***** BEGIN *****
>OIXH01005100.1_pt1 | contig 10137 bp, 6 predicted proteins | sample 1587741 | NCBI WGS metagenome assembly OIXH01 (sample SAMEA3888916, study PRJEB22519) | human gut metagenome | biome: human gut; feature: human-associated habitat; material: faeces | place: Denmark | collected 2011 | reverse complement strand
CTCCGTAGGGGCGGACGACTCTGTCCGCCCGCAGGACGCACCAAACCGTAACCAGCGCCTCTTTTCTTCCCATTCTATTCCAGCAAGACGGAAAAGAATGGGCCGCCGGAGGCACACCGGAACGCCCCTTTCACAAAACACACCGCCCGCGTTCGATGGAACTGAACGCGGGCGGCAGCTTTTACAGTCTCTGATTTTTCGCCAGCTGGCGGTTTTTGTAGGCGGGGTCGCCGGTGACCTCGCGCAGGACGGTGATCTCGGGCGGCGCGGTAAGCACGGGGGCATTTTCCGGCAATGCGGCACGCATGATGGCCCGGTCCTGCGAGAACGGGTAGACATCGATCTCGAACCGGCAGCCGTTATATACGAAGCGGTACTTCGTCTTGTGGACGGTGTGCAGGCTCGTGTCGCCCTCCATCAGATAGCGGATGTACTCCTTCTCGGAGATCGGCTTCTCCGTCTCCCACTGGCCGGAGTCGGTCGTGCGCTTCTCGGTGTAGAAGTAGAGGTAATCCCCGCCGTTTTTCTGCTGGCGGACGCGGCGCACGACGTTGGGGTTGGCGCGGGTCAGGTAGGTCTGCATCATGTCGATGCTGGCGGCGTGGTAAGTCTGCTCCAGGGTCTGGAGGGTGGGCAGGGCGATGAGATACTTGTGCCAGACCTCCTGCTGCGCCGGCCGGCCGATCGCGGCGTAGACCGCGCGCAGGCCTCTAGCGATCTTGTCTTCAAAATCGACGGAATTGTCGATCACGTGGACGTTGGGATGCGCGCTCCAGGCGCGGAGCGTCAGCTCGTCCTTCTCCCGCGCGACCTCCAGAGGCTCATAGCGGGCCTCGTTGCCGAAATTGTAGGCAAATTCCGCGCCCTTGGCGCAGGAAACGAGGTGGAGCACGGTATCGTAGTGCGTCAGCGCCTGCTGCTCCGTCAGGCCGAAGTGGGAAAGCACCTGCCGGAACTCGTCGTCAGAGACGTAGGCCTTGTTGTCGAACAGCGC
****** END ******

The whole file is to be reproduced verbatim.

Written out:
>OIXH01005100.1_pt1 | contig 10137 bp, 6 predicted proteins | sample 1587741 | NCBI WGS metagenome assembly OIXH01 (sample SAMEA3888916, study PRJEB22519) | human gut metagenome | biome: human gut; feature: human-associated habitat; material: faeces | place: Denmark | collected 2011 | reverse complement strand
CTCCGTAGGGGCGGACGACTCTGTCCGCCCGCAGGACGCACCAAACCGTAACCAGCGCCTCTTTTCTTCCCATTCTATTCCAGCAAGACGGAAAAGAATGGGCCGCCGGAGGCACACCGGAACGCCCCTTTCACAAAACACACCGCCCGCGTTCGATGGAACTGAACGCGGGCGGCAGCTTTTACAGTCTCTGATTTTTCGCCAGCTGGCGGTTTTTGTAGGCGGGGTCGCCGGTGACCTCGCGCAGGACGGTGATCTCGGGCGGCGCGGTAAGCACGGGGGCATTTTCCGGCAATGCGGCACGCATGATGGCCCGGTCCTGCGAGAACGGGTAGACATCGATCTCGAACCGGCAGCCGTTATATACGAAGCGGTACTTCGTCTTGTGGACGGTGTGCAGGCTCGTGTCGCCCTCCATCAGATAGCGGATGTACTCCTTCTCGGAGATCGGCTTCTCCGTCTCCCACTGGCCGGAGTCGGTCGTGCGCTTCTCGGTGTAGAAGTAGAGGTAATCCCCGCCGTTTTTCTGCTGGCGGACGCGGCGCACGACGTTGGGGTTGGCGCGGGTCAGGTAGGTCTGCATCATGTCGATGCTGGCGGCGTGGTAAGTCTGCTCCAGGGTCTGGAGGGTGGGCAGGGCGATGAGATACTTGTGCCAGACCTCCTGCTGCGCCGGCCGGCCGATCGCGGCGTAGACCGCGCGCAGGCCTCTAGCGATCTTGTCTTCAAAATCGACGGAATTGTCGATCACGTGGACGTTGGGATGCGCGCTCCAGGCGCGGAGCGTCAGCTCGTCCTTCTCCCGCGCGACCTCCAGAGGCTCATAGCGGGCCTCGTTGCCGAAATTGTAGGCAAATTCCGCGCCCTTGGCGCAGGAAACGAGGTGGAGCACGGTATCGTAGTGCGTCAGCGCCTGCTGCTCCGTCAGGCCGAAGTGGGAAAGCACCTGCCGGAACTCGTCGTCAGAGACGTAGGCCTTGTTGTCGAACAGCGC